If the value of the risk information shall inform decisions, there is a need for the public, military personnel and decision makers to be accustomed to discussing risk. How this is achieved depends on how risk and risk information are perceived. In a regulatory prescriptive setting, the value and results of a risk assessment can be reduced to a number (risk estimate = consequence × probability) that is compared to an acceptable level of risk; if the risk is lower than the set limit, a solution or an alternative is deemed as safe and can be used. However, in a dynamic setting, a risk assessment could and should be allowed to contribute holistically to understanding the decision context, i.e., the risk assessment is one way to explore the options and learn more about them. In such cases, the first of the aspects that should be included in the analysis and be involved in the assessment output is information about the uncertainties, which then also connects the output to the assumptions made and the system understanding used.
A more comprehensive approach on how to understand the contributions from risk management is also in line with scholars’ descriptions of the “New View” of safety, with its emphasis on whole systems and on the connection between the social and the artefactual as well as the need for “applying systems thinking on complex crisis situations to gain holistic understandings of the operational environments”. It is also likely that an exploratory use of risk assessments will support the warfighter's ambitions to view risk management thinking as a “battle appreciation” rather than a constraint.
The study shows that the organization’s risk understanding is central. The risk management processes selected should, however, reflect the risk understanding used in the organization. The risk understanding of the organization will, for example, govern which consequences are studied and will therefore guide the tool selection.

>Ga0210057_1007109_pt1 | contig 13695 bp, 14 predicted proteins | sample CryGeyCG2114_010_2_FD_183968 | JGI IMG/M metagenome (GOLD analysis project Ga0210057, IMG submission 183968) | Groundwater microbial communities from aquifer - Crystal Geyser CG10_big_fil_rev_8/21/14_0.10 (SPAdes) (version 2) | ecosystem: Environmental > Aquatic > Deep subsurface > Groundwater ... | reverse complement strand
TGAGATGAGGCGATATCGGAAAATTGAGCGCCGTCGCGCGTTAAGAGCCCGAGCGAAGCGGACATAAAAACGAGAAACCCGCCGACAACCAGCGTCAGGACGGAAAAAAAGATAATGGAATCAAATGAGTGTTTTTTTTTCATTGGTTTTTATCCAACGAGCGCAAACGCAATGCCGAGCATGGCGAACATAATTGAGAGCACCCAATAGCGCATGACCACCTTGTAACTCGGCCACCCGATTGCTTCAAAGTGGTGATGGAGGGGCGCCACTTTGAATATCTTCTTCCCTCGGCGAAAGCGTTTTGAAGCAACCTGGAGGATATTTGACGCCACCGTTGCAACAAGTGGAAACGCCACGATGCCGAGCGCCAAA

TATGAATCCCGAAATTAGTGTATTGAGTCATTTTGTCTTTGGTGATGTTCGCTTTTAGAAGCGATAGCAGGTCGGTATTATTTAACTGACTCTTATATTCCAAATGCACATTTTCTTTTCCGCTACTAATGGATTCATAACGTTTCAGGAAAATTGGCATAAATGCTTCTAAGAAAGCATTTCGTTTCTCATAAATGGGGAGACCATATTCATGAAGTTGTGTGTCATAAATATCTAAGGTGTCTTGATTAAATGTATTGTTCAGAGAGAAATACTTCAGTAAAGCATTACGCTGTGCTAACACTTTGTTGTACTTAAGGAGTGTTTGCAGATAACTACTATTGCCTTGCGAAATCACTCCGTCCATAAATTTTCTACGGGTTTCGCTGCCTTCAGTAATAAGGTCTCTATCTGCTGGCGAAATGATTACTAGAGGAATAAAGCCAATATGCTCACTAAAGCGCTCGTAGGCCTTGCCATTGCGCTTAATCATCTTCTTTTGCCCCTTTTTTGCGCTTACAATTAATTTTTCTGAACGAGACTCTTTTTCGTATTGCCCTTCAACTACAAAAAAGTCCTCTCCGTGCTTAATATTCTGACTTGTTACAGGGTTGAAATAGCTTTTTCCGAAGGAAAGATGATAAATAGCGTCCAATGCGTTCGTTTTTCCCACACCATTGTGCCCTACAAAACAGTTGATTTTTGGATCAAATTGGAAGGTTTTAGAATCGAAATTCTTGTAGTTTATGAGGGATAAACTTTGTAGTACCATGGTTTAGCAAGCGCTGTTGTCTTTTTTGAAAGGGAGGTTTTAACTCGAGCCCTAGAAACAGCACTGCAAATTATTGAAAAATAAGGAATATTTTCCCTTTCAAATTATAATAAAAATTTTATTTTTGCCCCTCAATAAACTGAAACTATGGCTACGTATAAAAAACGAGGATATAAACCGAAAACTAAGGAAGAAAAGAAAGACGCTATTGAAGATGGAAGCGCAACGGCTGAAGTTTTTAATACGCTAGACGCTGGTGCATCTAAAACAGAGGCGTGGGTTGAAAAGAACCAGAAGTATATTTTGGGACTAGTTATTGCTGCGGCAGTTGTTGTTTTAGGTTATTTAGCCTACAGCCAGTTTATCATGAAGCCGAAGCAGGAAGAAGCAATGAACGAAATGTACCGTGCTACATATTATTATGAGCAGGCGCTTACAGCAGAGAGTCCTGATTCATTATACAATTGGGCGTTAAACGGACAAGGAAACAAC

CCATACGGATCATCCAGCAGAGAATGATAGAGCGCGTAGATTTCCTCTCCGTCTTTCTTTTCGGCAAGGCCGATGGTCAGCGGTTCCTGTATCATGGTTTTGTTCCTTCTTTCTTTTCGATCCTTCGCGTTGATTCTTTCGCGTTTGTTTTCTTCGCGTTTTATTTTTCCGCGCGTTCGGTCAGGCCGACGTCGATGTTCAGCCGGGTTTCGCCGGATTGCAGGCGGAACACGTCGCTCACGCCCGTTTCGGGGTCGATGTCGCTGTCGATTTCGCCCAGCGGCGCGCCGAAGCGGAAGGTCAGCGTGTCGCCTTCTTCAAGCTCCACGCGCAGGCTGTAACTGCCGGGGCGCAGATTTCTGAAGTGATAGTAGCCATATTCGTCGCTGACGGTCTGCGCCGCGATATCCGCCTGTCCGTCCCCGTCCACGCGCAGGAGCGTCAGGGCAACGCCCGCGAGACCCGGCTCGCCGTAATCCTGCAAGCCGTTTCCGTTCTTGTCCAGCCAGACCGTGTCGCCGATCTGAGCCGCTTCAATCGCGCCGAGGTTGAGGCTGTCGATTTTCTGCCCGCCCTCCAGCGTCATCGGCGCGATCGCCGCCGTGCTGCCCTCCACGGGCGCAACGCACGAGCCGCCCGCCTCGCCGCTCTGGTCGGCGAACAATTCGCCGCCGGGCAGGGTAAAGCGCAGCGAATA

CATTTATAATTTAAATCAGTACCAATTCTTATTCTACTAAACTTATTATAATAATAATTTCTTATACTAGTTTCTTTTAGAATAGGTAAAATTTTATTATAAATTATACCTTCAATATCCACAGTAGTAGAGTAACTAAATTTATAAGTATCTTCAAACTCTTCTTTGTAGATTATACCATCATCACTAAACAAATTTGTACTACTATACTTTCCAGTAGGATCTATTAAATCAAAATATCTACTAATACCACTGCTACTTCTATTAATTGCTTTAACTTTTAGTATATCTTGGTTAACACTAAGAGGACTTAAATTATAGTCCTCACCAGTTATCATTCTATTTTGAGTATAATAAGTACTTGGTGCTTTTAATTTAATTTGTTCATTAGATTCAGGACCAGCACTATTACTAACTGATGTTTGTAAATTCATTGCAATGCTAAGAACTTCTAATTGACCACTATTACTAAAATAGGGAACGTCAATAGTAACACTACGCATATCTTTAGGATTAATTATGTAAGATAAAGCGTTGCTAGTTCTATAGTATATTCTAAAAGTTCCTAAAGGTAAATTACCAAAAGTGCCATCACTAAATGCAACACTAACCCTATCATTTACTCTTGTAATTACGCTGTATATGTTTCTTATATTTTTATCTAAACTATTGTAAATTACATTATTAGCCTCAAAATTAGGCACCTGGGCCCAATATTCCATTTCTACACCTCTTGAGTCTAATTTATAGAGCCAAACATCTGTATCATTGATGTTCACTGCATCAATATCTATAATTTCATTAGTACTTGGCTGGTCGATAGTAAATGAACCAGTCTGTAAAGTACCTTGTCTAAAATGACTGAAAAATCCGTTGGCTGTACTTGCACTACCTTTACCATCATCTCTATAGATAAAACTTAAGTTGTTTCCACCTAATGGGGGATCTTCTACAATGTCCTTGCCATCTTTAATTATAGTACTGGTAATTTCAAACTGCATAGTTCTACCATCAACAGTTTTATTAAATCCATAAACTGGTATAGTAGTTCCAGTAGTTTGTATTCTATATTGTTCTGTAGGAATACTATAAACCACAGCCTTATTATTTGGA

It is therefore important for the organization to define and consistently use a shared risk understanding. Such a shared risk understanding will need a systematic development process that focuses on education and training for the future decision makers and analysts. This education and training cannot limit itself to merely describing the form of the risk management process. To reach understanding, all involved parties must have the chance to identify the problem, reflect on its implications, test different solutions and develop a solution.
Civilian work has shown that using well-developed examples that include relevant risk levels, uncertainty and variability are effective to achieve this. The pedagogical considerations in relation to risk communication within military decision-making are thus a pedagogical challenge that is related more to philosophy and, in particular, epistemology than to the organizations’ processes and tools.
Liwång, H. (2017) Risk Communication within militarydecision-making: pedagogic considerations. Defense and Security Analysis, 2017,Vol 33 no 1.
Wednesday, 21 December 2016
Published article:Liwång, H. (2016). Conditions for risk based ship survivability approach: a study on the analysis of fire risk. Naval Engineers Journal, 128(3), 31-45.
Some comments from the article
The purpose for introducing a risk-based approach is to identify risks in the intended operation of the ship and use this information to guide the concept development and ship design using a risk-based ship design approach. The uncertainty in the design decision making is generally high when novel concepts are developed. Therefore, a rational ship design support process is necessary to avoid erroneous assumptions that affect design choices. Risk analysis is a knowledge model that may reduce this uncertainty. Based on this need, the proposed analysis models are in this paper used to identify critical aspects and gaps in the analysis process, specifically for naval ships.
Risk controls must be analyzed with respect to susceptibility, vulnerability and recoverability; the total effect of these aspects must be understood to evaluate survivability. The fire risk cannot be analyzed without a general analysis of a ship’s susceptibility and vulnerability with respect to relevant threats, which indicates that the analysis depends on relevant multiple operational scenarios.